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I’m working on some preseason stories, and one of them is, in some fashion, about the West Virginia defense and/or defensive coordinator Tony Gibson. I think the premise, or at least a building block, will be the mythology of the 3-3-5. There have been some whispers that its time is up and the Mountaineers won’t be good enough stay ahead of offenses that have gained ground. (Spoiler: Gibson disagrees, though he welcomes that bravado.)

But it brings up a valuable debate, one that goes beyond the basic “Scheme or players?” question.

How much of WVU’s success is the obtuse 3-3-5 and how much is the talent/coaching?

Well, Rich Rodriguez believes in the latter, going so far as to invoke poppycock.

“When I hired a coordinator, which was a little bit unique, I wasn’t looking so much for a scheme, because I think schemes are overrated, as much as I was looking for a personality and attitude. And I kind of set the parameters, this is what I want him to do. But I’m not going to coach it or teach it, I’m going to let my defensive staff to do that.”

Juicy!

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We haven’t heard from West Virginia’s athletic director lately, and I have’t spoken to him in far longer, but every now and then I suppose it’s fair and fun to check in on what’s sure to become The StoryLine for the 2016 season.

What of Dana Holgorsen and the temperature of his seat?

“It’s not about his contract right now, it’s about joining forces together,” Lyons told The Dominion Post on July 12. “We’ve worked very closely these last six, eight months since the end of the season to build this program and to allocate the resources necessary to make us a viable team in the Big 12 and, hopefully, nationally.”

Lyons says he won’t discuss ongoing negotiations over Holgorsen’s contract in the media (though he did reveal that Holgorsen turned down some kind of extension during an appearance on a local radio program in May).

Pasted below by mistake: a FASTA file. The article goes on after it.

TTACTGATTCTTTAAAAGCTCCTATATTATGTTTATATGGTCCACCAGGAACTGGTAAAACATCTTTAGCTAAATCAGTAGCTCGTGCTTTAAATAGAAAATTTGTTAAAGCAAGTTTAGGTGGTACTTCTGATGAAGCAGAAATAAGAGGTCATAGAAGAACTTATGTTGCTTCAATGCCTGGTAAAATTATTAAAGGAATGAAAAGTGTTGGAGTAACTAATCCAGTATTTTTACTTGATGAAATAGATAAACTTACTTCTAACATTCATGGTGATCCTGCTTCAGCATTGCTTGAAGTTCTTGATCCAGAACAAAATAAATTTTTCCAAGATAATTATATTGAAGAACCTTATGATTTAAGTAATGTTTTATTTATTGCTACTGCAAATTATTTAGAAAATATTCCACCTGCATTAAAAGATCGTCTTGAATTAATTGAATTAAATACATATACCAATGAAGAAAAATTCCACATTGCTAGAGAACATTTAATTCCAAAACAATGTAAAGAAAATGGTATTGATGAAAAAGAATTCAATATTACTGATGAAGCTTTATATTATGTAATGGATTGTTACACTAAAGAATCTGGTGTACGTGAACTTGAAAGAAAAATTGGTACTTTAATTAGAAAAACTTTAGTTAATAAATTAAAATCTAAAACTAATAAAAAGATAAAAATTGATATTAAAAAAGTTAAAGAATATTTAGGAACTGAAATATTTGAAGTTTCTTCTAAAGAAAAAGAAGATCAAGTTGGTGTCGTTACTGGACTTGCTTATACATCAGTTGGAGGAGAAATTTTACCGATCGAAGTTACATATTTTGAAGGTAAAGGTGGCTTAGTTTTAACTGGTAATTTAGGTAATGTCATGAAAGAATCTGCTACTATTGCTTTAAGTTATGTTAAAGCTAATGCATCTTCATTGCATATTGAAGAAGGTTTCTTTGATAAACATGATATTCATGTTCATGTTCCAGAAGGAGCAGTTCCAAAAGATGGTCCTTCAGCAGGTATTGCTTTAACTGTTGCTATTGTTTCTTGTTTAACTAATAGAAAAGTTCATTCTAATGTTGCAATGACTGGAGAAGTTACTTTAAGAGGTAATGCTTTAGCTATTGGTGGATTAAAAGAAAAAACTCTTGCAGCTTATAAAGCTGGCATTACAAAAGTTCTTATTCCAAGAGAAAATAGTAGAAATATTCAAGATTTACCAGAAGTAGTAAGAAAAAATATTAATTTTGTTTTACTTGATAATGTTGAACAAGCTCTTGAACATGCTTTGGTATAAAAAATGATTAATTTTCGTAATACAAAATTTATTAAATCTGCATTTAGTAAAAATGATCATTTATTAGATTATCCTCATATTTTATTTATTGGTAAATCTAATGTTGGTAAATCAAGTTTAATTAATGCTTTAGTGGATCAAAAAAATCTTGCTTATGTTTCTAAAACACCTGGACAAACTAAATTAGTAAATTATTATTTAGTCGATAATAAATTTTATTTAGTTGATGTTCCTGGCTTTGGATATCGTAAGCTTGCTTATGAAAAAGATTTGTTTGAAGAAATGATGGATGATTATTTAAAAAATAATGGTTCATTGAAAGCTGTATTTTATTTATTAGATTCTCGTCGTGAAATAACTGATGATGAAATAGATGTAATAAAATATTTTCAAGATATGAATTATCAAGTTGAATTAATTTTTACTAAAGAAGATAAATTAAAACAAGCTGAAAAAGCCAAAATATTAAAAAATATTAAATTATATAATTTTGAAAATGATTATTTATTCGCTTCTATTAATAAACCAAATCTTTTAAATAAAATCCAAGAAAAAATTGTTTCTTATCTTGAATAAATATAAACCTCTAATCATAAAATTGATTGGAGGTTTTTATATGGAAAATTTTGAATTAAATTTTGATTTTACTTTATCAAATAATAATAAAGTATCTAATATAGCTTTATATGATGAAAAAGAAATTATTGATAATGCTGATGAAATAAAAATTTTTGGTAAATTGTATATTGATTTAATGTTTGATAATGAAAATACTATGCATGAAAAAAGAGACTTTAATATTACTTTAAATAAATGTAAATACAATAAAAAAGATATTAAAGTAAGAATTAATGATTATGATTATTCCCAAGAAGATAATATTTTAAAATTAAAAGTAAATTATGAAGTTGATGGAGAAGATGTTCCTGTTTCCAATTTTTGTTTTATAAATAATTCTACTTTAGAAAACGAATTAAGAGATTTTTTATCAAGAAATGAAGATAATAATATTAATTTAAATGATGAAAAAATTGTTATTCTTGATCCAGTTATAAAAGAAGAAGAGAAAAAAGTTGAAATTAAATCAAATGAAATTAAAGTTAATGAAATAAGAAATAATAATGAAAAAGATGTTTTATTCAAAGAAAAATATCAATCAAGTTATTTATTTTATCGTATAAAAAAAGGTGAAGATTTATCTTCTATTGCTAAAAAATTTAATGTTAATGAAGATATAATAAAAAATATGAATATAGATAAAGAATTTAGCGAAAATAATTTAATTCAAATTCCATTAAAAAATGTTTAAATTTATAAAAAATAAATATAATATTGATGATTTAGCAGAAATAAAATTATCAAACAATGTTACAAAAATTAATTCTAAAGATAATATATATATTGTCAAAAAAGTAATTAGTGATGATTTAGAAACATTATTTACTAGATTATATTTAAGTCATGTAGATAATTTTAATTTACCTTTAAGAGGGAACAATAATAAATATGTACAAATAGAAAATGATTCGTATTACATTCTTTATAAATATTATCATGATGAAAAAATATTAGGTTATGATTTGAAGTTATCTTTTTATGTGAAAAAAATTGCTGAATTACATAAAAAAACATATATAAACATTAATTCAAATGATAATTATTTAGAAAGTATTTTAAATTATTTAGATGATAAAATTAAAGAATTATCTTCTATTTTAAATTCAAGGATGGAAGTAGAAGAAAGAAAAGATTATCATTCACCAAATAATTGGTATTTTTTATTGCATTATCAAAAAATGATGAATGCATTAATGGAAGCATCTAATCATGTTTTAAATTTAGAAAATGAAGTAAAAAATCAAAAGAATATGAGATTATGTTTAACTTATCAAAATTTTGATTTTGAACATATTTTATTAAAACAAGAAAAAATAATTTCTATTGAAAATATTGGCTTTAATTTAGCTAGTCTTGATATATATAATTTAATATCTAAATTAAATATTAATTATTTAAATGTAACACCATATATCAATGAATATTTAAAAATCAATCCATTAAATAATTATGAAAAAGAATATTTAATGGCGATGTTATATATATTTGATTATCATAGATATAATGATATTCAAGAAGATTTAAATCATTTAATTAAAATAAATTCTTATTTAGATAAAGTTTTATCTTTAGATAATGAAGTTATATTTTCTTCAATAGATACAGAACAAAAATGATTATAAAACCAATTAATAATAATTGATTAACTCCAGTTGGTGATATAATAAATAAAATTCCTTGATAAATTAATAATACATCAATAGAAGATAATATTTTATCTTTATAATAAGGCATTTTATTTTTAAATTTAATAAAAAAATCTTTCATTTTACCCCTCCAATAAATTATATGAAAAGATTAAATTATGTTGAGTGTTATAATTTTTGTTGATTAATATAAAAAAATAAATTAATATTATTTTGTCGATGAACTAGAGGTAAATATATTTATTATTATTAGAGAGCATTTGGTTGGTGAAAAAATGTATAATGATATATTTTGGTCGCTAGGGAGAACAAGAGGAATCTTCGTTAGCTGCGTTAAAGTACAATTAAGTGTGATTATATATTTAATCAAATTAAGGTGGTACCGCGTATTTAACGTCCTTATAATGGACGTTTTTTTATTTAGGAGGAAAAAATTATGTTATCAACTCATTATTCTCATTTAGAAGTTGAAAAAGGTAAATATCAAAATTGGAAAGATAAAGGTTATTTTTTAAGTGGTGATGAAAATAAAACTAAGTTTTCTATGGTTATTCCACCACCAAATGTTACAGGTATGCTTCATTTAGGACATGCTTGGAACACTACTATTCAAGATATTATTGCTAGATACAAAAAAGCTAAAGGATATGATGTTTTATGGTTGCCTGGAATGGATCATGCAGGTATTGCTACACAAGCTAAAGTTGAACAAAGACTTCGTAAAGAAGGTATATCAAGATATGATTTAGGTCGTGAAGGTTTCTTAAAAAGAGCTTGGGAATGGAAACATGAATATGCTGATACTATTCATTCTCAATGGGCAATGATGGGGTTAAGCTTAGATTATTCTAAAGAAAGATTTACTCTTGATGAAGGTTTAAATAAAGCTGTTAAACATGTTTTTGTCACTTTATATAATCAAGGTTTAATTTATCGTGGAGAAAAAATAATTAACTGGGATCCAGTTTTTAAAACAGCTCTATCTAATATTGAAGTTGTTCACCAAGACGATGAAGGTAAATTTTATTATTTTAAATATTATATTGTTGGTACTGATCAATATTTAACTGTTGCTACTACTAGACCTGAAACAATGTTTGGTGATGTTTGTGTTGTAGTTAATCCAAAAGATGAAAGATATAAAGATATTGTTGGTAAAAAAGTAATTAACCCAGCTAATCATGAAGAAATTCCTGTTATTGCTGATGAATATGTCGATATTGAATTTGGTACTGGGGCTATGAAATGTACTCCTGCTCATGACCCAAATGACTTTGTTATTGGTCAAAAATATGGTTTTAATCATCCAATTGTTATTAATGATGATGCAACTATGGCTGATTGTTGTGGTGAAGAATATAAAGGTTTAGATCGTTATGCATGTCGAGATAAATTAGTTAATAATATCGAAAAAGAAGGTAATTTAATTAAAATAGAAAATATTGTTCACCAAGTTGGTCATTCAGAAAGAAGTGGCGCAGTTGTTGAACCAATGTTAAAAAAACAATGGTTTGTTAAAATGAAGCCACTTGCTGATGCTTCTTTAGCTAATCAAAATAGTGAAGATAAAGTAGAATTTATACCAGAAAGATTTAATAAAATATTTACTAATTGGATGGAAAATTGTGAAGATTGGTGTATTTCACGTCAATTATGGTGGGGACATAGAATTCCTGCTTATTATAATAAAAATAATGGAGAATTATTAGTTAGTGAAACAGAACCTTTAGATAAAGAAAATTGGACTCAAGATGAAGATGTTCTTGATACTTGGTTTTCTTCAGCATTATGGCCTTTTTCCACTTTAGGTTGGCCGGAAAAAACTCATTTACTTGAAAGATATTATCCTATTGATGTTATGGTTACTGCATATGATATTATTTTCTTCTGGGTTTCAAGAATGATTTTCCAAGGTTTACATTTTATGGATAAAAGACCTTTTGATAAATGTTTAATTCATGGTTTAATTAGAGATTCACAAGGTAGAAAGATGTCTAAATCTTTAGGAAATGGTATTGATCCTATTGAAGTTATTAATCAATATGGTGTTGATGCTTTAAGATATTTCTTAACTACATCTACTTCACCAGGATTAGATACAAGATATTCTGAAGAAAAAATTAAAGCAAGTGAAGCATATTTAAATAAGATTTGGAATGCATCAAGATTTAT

He’s more transparent with his general stance on coaching contracts: “Personally? We got him through the two years. He’s my coach. He has two years left on his contract.”

Lyons has heard the familiar rebuttal to that philosophy.

It’ll hurt recruiting.

“Well, our recruiting class was everybody we wanted it to be in February,” he counters. (Rivals ranked WVU’s 2016 signing class 38th nationally.)

“And so far, I think we’re doing a good job of recruiting the commits that we’ve got at this point. That hasn’t impacted us.”

Agree or disagree, that is The Company Line, but that line of thinking expires Sept. 4. Prepare yourself. A lot of columns are going to wear out a path to the barometer this fall.

That’s still a long time. We’re basically coming off of our goal line and aiming at the opposite end zone, but at least we have the ball. And we’re about to snap.

We’ve got media days Monday and Tuesday next week, and the Mountaineers — Dana Holgorsen, quarterback Skyler Howard, center Tyler Orlosky, defensive end Noble Nwachukwu and safety Dravon Askew-Henry — are scheduled for the second day.

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Who thinned, expanded, grew and shrunk?

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Kudos to Chris Anderson for doing the yeomen’s work here, but it’s that time when West Virginia’s players step on a scale and a tape measure to gauge weight and height. It’s always fun — and this  year, Mr. Anderson includes some new jersey numbers — but let’s talk for a moment about something serious.

WVU’s cornerbacks put on weight and otherwise shrunk. One gained 18 pounds and is now a biscuit under 210 and a newcomer is up 10 pounds to also surpass 200. But another lost 20 pounds, which is really weird for a true freshman, but not as weird as four corners losing and inch and two losing two inches.

(And  if you think offseason weight programs don’t matter, Jovon Durante and Josh Lambert, who were banished for the spring, lost 15 and 12 pounds, respectively.)